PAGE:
Saturday, June 23, 2012

Living in the Age of Extinction: The Lost Bird Project


lost bird project, great auk, extinction, biodiversity, todd mcgrain
The Great Auk sculpture on Fogo Island , photo by The Lost Bird Project
We live in an age of extinction. According to the International Union for the Conservation of Nature (IUCN), in the last 500 years, human activity is known to have forced 869 species to extinction. This is a rate that is 1000 to 10,000 times greater than the normal background extinction rate seen in the fossil record. 

Paul Ehrlich has compared biodiversity or species loss to popping the rivets from an airplane. We don’t know which rivet is going to make the entire airplane fall apart -- we don’t know how many species an ecosystem can lose before it collapses. Ecosystems perform services that humans depend on, from filtering water and air, to providing food, decomposing waste, sequestering carbon, protecting shoreline and so on. As the saying goes :biodiversity is life, it is our life. 

But what about individual species? What does the loss of an individual species mean to us? A marsupial is over-hunted in Australia. A toad disappears in Costa Rica. An ibex vanishes from the Pyrenees, a river dolphin from the Yangtze, a pigeon from the skies North America. Given that the present attitude is still for us to dominate nature and extract its resources for our personal welfare, we tend to ignore what we’re losing in the name of so-called progress. In each case, what we are losing is a survivor whose lineage withstood droughts, floods and competition from other, a work of art that is the product of millions of years of evolution species, a masterpiece of nature. This is an impoverishment of our world, a lost opportunity for us to wonder at something unique and beautiful.

There are books about extinct species, including the spectacular Gap in Nature, by Tim Flannery, with superb illustration by Peter Schouten. There is an online memorial to extinct species called What is Missing, by Maya Lin, which I mentioned before. And on May 22, 2011, a group of citizens in England created the Life Cairn, a memorial for species rendered extinct by human hands – they also created quite a moving video of the event. I like how they summarize the project: All life to carry one life and one life to carry all life.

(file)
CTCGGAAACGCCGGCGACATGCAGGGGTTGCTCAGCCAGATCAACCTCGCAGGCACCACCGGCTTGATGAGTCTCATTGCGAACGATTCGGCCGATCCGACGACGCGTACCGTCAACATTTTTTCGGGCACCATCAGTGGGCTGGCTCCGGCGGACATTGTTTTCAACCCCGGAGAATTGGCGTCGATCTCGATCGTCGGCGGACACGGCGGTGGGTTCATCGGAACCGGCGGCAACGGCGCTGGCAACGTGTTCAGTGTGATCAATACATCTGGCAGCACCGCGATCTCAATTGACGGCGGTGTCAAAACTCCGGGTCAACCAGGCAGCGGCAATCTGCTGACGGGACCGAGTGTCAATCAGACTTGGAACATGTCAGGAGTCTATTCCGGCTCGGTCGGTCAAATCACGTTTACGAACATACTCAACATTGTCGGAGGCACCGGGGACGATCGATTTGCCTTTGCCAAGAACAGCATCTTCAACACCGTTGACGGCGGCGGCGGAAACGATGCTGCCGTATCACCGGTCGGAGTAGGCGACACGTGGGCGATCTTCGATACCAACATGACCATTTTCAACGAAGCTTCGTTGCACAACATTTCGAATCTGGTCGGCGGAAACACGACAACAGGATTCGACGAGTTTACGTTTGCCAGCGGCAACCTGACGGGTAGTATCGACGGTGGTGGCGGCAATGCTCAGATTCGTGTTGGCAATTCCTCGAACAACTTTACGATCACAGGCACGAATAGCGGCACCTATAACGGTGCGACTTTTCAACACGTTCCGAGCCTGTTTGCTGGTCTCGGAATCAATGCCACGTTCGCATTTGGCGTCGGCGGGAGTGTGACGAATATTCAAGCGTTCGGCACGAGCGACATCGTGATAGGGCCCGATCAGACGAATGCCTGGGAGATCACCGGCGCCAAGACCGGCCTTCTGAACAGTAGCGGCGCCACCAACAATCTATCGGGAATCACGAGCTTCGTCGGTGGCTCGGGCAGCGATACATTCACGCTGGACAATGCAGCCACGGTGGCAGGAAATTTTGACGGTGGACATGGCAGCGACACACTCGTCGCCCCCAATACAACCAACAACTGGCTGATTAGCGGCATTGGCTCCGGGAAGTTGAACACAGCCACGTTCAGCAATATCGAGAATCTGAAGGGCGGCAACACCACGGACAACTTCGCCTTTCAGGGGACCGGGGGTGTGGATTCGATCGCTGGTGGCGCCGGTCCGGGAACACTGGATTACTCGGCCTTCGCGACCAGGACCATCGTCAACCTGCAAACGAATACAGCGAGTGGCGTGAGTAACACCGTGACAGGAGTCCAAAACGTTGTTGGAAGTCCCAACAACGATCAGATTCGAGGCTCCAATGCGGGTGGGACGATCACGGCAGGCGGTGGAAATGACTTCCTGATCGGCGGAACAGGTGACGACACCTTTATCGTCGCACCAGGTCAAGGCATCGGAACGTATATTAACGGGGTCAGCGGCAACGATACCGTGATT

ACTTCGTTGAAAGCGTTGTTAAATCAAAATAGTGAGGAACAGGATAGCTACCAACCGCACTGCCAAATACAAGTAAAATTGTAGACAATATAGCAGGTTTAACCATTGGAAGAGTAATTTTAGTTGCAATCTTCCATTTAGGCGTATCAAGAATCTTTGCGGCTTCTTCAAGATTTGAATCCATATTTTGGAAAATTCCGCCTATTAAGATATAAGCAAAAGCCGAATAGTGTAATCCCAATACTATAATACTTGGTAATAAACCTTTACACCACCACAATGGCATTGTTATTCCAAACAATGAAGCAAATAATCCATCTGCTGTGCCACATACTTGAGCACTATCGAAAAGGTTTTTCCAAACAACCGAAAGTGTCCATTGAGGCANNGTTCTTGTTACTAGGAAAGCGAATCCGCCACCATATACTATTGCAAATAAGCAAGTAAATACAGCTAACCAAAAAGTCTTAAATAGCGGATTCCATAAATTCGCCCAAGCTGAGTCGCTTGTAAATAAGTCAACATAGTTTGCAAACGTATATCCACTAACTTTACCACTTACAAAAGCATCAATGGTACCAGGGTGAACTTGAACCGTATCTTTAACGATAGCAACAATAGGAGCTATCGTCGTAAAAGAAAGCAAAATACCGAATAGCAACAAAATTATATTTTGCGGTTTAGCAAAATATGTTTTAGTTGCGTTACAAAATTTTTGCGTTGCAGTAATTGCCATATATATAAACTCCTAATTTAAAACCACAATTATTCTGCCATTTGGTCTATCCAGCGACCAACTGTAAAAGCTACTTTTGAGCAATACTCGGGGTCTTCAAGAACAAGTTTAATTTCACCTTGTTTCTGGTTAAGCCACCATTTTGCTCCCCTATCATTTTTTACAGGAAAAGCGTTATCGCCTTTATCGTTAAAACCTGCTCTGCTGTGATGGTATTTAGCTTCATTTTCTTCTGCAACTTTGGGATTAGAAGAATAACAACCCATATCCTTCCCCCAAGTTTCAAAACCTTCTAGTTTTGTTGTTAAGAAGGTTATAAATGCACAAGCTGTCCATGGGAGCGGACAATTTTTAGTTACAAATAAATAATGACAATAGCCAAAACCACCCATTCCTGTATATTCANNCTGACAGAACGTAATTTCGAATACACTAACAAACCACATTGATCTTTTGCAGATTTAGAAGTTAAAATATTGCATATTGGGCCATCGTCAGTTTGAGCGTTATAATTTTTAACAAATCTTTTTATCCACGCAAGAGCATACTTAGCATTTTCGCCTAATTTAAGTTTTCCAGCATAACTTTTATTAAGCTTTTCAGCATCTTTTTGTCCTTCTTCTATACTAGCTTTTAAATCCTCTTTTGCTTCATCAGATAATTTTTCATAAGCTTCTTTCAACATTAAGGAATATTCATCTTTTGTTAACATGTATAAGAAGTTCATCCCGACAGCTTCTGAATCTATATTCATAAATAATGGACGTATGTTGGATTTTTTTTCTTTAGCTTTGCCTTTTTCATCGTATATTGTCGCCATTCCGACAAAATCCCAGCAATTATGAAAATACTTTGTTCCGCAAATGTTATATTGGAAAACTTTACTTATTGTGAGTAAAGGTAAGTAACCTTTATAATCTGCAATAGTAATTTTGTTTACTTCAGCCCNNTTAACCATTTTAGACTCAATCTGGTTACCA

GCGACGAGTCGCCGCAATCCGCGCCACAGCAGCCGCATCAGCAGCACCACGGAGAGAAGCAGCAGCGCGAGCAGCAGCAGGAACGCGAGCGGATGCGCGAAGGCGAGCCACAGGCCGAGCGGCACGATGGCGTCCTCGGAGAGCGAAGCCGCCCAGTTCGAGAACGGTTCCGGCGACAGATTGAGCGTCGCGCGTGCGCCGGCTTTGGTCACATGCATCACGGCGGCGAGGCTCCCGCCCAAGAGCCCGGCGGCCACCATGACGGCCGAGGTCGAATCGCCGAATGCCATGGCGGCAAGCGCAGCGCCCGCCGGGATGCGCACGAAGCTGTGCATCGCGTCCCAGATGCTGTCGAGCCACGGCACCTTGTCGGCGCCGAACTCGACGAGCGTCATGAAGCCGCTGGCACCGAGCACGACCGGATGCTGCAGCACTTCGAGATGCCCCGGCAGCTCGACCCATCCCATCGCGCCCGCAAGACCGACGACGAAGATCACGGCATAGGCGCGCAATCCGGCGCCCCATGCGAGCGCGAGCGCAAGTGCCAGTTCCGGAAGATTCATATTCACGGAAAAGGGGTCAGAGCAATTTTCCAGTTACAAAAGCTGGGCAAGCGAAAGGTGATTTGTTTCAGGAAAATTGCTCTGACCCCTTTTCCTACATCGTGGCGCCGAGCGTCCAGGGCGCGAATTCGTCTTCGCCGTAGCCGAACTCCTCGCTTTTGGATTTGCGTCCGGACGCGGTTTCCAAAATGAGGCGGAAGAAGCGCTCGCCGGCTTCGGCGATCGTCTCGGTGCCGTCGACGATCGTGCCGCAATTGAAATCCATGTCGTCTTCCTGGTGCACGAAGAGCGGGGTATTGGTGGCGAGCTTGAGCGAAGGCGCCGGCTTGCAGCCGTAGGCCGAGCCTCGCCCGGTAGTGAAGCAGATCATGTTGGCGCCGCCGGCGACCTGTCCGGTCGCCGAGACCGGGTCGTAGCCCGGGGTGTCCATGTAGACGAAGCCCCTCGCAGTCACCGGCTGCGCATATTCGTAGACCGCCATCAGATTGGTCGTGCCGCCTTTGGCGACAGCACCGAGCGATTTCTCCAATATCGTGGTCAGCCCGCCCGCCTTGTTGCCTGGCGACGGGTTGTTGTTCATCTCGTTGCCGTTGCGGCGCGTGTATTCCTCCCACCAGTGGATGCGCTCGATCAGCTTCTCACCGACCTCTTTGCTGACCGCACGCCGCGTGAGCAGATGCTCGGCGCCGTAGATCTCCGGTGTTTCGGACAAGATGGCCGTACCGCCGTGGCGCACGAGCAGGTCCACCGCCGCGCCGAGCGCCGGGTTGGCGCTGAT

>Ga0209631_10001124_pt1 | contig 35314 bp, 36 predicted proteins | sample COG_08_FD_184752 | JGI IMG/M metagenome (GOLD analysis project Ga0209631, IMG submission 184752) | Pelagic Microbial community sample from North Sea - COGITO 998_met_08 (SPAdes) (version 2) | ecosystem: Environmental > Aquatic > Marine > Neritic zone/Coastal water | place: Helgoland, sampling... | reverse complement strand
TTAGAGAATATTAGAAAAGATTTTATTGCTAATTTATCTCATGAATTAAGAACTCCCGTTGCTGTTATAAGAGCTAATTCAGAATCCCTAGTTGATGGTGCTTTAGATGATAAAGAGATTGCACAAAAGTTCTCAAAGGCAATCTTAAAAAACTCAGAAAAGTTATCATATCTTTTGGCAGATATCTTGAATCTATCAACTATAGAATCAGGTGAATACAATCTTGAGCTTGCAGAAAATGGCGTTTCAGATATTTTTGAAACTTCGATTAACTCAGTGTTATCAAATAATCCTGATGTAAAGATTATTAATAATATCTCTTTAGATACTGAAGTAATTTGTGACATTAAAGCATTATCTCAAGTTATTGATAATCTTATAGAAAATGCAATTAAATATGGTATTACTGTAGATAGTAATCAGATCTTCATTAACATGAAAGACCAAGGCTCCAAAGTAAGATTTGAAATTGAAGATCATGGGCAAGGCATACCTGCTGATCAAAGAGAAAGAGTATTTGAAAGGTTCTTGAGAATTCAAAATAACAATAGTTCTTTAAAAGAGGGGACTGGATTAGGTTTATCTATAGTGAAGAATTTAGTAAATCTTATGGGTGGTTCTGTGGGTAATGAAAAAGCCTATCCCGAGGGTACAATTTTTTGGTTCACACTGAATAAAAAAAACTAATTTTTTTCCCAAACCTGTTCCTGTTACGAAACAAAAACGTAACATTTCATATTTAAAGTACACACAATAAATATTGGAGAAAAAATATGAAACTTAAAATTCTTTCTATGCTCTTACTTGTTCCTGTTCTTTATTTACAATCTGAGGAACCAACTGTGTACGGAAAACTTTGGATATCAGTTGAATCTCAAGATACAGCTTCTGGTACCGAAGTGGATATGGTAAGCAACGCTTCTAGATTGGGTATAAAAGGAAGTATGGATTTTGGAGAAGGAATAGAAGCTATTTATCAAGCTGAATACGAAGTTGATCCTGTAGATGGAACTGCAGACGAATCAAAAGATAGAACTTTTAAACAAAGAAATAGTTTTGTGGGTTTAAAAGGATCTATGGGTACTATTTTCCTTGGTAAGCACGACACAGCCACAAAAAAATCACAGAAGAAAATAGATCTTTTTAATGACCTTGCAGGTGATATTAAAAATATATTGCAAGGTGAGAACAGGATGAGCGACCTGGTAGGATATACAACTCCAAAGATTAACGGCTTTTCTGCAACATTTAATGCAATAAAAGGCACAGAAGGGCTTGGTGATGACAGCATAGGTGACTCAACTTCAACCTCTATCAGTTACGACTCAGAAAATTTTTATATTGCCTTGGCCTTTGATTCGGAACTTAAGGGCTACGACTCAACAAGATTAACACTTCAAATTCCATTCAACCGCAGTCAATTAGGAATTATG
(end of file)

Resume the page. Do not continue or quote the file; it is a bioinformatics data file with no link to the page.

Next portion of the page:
Finally, in various places in North America, we now have some larger than life memorial sculptures to recently extinct birds, thanks to artist Todd McGrain and his Lost Bird Project. From their webpage, The Lost Bird Project “recognizes the tragedy of modern extinction by immortalizing North American birds that have been driven to extinction.”

todd mcgrain, lost bird project, extinction, heath hen
Todd McGrain in his studio, photo by The Lost Bird Project
North America used to have the Passenger Pigeon, a bird that flew in flocks vast enough to eclipse the sun for hours or even days at a time; the Carolina Parakeet, a bird with striking green plumage and a yellow head that lit up winter trees like candles; the Labrador Duck, which was wiped out before anyone recorded the sound of its call; the Heath Hen, whose males boomed and pounded the Earth to attract mates; and the Great Auk, a seabird who was a swift and agile swimmer that mated for life. All of these birds, except the Labrador Duck, were hunted to extinction. The cause of the extinction of the Labrador Duck is unknown: its eggs may have been over-harvested or the cause may be related to the decline of shellfish as population grew along the Eastern seaboard.